US: +1 (707) 877-4321 FR: +33 977-198-888

English Français Deutsch Italiano Español Русский 中国 Português 日本

FAVORITES MY CART

Franz Marc’s world of animals

FREE Shipping. FREE Returns All the time. See details.

Franz Marc’s world of animals

Franz Marc’s world of animals Franz Marc is a German print maker and artist. He was a founding member of “Der Blaue Reiter” (The Blue Rider), an association of German Expressionist artists., Marc was born in Munich in 1880, his father was a landscape painter. In 1910 Marc made an important friendship with Wassily Kandinsky, August Macke and Gabriele Munter; they shared a similar view on the progression of art. In 1911, they es tablished journal “The Blue Rider”. During his career Marc made over 60 prints in woodcut and lithography and many gouache paintings.

Franz Marc’s world of animals Franz Marc is a German print maker and artist. He was a founding member of “Der Blaue Reiter” (The Blue Rider), an association of German Expressionist artists. 
Marc was born in Munich in 1880, his father was a landscape painter. In 1910 Marc made an important friendship with Wassily Kandinsky, August Macke and Gabriele Munter; they shared a similar view on the progression of art. In 1911, they es tablished journal “The Blue Rider”. During his career Marc made over 60 prints in woodcut and lithography and many gouache paintings.
His works characterized by bright primary colors, simplicity of form and almost Cubist portrayal of animals. Many of his paintings depicted them in their natural setting and habitat. He believed that animals possessed a certain godliness that men had long since lost. “People with their lack of piety, especially men, never touched my true feelings,” he wrote in 1915. “But animals with their virginal sense of life awakened all that was good in me". The use of bold, bright colors were often seen in his works as well. Marc developed a theory of color symbolism.
According to him, blue is the male as tringent principle, yellow is the female gentle principle, red is matter, brutal and heavy and always the color to be opposed and overcome by the other two. Along with Marc's reoccurring themes of colors, he would also depict animals in the same manners. Deers were a very sacred animal to Marc. He usually painted them in a very peaceful manner. His works such as “The Red Horses”, “The Yellow Cow”, and “Dog Lying in Snow” depict animals in a peaceful setting also. “Fate of the Animals” provides a contrast to his normal depiction of animals, in which he puts his beloved creatures in a scene of destruction. He took a cubist approach, in the display and creation of the animals that he depicted in his works; simplicity was often seen as a means to his creative process as well, as most pieces simply focused on the animal, and the raw emotion, as opposed to drawing in from external factors, to create the printed art works during his career. Although he died at the young age of 36, many of the pieces created by Franz Marc were influential, and well ahead of his time.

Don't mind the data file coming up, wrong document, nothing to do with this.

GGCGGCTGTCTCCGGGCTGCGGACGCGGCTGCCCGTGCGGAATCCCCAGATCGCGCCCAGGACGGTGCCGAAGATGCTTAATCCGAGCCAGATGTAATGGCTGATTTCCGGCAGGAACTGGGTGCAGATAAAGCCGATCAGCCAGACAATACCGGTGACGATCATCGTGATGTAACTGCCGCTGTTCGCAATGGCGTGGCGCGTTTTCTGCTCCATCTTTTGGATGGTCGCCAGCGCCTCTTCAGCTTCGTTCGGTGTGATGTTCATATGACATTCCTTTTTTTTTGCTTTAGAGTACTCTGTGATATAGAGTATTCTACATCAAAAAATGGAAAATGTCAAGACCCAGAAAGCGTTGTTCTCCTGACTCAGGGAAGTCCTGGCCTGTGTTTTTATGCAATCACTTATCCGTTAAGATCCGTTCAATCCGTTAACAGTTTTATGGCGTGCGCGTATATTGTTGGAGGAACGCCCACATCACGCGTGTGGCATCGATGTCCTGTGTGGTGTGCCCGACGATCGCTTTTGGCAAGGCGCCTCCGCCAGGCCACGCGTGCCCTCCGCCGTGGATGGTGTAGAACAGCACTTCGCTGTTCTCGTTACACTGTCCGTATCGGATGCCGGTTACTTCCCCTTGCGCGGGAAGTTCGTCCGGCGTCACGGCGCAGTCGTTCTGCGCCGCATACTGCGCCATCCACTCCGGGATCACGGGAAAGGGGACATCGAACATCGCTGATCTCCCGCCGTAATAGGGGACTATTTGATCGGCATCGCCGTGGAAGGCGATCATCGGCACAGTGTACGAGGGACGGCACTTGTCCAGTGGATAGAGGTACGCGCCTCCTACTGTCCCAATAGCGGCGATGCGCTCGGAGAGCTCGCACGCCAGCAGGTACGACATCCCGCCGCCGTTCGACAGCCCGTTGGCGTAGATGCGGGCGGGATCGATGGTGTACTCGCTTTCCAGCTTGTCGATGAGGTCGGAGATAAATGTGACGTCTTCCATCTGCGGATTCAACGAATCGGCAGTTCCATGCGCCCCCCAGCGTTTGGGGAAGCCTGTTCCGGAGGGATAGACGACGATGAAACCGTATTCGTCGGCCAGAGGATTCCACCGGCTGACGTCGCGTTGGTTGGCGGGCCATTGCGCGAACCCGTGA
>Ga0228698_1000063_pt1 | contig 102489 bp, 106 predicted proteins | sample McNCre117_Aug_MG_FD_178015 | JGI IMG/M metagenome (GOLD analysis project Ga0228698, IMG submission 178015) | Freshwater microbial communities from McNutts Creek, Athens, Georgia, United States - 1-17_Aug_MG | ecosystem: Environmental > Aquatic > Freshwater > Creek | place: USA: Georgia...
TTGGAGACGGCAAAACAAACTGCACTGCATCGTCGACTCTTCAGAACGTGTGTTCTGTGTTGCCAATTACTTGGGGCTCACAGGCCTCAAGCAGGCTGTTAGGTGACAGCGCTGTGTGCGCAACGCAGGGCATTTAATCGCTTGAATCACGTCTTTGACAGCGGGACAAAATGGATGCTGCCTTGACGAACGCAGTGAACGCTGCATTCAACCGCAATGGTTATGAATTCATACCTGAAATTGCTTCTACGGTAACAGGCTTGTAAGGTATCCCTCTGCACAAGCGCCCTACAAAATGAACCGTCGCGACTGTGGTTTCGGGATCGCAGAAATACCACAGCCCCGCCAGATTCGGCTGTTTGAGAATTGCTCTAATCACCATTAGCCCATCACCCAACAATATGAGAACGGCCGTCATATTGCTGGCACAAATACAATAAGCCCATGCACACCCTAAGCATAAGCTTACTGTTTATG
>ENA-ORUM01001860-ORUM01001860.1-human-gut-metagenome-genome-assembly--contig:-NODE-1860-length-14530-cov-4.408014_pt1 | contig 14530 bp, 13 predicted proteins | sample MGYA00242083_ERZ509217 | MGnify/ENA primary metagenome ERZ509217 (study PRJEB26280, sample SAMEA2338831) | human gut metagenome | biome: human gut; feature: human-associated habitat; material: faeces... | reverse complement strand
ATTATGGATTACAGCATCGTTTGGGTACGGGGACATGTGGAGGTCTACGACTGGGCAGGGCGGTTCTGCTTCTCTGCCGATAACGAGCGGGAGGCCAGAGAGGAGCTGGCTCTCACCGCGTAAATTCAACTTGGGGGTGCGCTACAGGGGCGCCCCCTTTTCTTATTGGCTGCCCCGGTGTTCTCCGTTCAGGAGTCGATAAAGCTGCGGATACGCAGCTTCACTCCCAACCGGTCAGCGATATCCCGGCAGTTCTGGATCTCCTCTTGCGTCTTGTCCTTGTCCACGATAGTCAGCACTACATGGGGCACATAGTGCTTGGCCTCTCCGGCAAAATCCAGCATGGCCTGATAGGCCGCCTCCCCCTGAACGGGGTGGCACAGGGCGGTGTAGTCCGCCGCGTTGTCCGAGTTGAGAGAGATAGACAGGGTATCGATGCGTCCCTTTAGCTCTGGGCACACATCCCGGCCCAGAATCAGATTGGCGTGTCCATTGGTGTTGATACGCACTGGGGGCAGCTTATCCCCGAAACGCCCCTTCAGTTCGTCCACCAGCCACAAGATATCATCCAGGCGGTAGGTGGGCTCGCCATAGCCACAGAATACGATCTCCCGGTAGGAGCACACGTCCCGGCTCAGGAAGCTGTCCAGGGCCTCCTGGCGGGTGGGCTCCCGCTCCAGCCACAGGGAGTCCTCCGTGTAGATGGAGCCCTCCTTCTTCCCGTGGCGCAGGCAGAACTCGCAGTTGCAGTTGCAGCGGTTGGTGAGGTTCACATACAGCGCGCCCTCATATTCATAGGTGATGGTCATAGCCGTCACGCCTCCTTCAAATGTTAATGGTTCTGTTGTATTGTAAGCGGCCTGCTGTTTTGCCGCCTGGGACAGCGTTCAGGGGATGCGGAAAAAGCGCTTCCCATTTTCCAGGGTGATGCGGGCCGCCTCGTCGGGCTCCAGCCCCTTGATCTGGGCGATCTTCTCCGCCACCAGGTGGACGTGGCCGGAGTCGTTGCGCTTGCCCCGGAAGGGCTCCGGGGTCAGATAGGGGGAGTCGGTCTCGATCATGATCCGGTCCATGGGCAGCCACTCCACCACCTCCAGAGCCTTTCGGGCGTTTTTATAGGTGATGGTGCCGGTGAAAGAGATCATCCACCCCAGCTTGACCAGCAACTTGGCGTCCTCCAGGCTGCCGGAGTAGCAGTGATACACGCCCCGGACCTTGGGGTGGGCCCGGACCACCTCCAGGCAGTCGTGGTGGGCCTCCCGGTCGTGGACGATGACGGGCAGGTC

The Franz Marc Museum in Kochel am See, Germany, is a major center for works by artist. His painting “Leaping Horses” was sold in 2009 at Christie's for nearly 5 million dollars. Now ranked among the top modern artists and one of the greatest expressionist painters, Franz Marc's best known works include “Tiger” (1912, Stadtische Galerie im Lenbachhaus), The “Large Blue Horses” (1911, Walker Art Centre, Minneapolis), and “Red Horses” (1911, private collection).

Documents published recently

History of "The Last Supper" Painting

The Last Supper painting is a masterpiece by the legendary artist Leonardo da Vinci. The actual painting was made on hard plaster, which has been restored several times.


Vienna Exhibition Explores the Female Muses of Klimt, Schiele and Kokoschka

"The Women of Klimt, Schiele and Kokoschka" exhibition explores the numerous and almost obsessive depictions of women painted by Gustav Klimt, Egon Schiele, and Oskar Kokoschka. It opened at the Belvedere Palace & Museum in Vienna and is on view from October 22 to February 28.


5 famous artists rejected during their lifetime.

While many are familiar with the term “starving artist,” this stereotype of impoverished artists struggling to get by has been sadly true throughout much of history. Fine art painters in particular are infamous for leading poverty and grief-stricken lives.


Dorotheum previews modern and contemporary sales, featuring Richter, Zero Group

Whether you’re buying art in the interest of investment, collecting, or interior decorating, minimalist pieces have a rare appeal. Steering away from the figurative work that defined previous periods in art history, post-1945 Italian, German, and Austrian pieces grapple with the metaphysical.


Alberto Giacometti at National Portrait Gallery, London

In his Fifties and Sixties heyday, Alberto Giacometti was seen as a sculptor who did portraits on the side. Nowadays, that position is reversed. The Swiss-born sculptor’s spindly bronze figures, once considered among the defining images of modern art, are barely looked at, while interest in his haunted, hollow-eyed paintings of people is rising all the time.


Van Gogh's "Starry night" creation

“Starry Night” by Vincent van Gogh has risen to the peak of artistic achievements, it is one of the most well-known images in modern culture. Van Gogh painted “Starry Night” while in the Saint-Paul-de-Mausole asylum near Saint-Rémy-de-Provence at the age of 36. In one of letters to his brother Theo, he wrote "This morning I saw the country from my window a long time before sunrise, with nothing but the morning star, which looked very big."


The most romantic painting ever?

Nowadays, Gustav Klimt’s “The Kiss” stands among the most romantic artworks ever painted in the world. However, it hasn’t always been so.